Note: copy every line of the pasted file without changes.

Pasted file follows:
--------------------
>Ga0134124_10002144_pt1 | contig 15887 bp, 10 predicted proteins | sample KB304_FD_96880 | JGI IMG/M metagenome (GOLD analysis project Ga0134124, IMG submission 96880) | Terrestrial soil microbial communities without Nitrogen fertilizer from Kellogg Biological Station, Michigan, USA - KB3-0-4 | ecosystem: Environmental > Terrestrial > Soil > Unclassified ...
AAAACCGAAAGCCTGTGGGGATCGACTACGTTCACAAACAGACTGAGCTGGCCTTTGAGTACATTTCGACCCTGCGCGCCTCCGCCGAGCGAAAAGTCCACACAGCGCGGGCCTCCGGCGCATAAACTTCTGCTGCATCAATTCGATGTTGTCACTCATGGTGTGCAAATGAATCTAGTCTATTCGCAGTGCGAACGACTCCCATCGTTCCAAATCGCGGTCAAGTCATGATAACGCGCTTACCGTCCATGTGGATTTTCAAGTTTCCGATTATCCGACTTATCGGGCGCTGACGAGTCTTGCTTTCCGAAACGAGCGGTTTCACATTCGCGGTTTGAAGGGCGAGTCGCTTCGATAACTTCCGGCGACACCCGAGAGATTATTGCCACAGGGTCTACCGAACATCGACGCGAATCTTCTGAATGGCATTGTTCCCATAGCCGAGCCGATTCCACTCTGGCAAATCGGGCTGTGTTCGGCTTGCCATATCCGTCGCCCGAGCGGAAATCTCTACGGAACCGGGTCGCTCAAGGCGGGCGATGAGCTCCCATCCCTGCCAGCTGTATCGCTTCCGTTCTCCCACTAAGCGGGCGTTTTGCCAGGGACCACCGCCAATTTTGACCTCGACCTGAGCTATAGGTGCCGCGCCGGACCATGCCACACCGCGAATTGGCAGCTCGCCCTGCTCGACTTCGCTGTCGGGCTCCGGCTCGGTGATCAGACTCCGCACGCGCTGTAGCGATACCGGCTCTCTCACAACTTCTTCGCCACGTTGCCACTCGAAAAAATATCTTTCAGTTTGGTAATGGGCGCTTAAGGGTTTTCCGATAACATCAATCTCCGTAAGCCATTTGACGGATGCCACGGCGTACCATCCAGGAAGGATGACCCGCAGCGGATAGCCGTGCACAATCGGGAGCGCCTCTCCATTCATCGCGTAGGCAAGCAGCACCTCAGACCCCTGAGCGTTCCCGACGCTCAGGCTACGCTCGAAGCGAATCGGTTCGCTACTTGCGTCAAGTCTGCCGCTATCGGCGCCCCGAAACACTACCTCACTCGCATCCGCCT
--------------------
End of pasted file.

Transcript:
>Ga0134124_10002144_pt1 | contig 15887 bp, 10 predicted proteins | sample KB304_FD_96880 | JGI IMG/M metagenome (GOLD analysis project Ga0134124, IMG submission 96880) | Terrestrial soil microbial communities without Nitrogen fertilizer from Kellogg Biological Station, Michigan, USA - KB3-0-4 | ecosystem: Environmental > Terrestrial > Soil > Unclassified ...
AAAACCGAAAGCCTGTGGGGATCGACTACGTTCACAAACAGACTGAGCTGGCCTTTGAGTACATTTCGACCCTGCGCGCCTCCGCCGAGCGAAAAGTCCACACAGCGCGGGCCTCCGGCGCATAAACTTCTGCTGCATCAATTCGATGTTGTCACTCATGGTGTGCAAATGAATCTAGTCTATTCGCAGTGCGAACGACTCCCATCGTTCCAAATCGCGGTCAAGTCATGATAACGCGCTTACCGTCCATGTGGATTTTCAAGTTTCCGATTATCCGACTTATCGGGCGCTGACGAGTCTTGCTTTCCGAAACGAGCGGTTTCACATTCGCGGTTTGAAGGGCGAGTCGCTTCGATAACTTCCGGCGACACCCGAGAGATTATTGCCACAGGGTCTACCGAACATCGACGCGAATCTTCTGAATGGCATTGTTCCCATAGCCGAGCCGATTCCACTCTGGCAAATCGGGCTGTGTTCGGCTTGCCATATCCGTCGCCCGAGCGGAAATCTCTACGGAACCGGGTCGCTCAAGGCGGGCGATGAGCTCCCATCCCTGCCAGCTGTATCGCTTCCGTTCTCCCACTAAGCGGGCGTTTTGCCAGGGACCACCGCCAATTTTGACCTCGACCTGAGCTATAGGTGCCGCGCCGGACCATGCCACACCGCGAATTGGCAGCTCGCCCTGCTCGACTTCGCTGTCGGGCTCCGGCTCGGTGATCAGACTCCGCACGCGCTGTAGCGATACCGGCTCTCTCACAACTTCTTCGCCACGTTGCCACTCGAAAAAATATCTTTCAGTTTGGTAATGGGCGCTTAAGGGTTTTCCGATAACATCAATCTCCGTAAGCCATTTGACGGATGCCACGGCGTACCATCCAGGAAGGATGACCCGCAGCGGATAGCCGTGCACAATCGGGAGCGCCTCTCCATTCATCGCGTAGGCAAGCAGCACCTCAGACCCCTGAGCGTTCCCGACGCTCAGGCTACGCTCGAAGCGAATCGGTTCGCTACTTGCGTCAAGTCTGCCGCTATCGGCGCCCCGAAACACTACCTCACTCGCATCCGCCT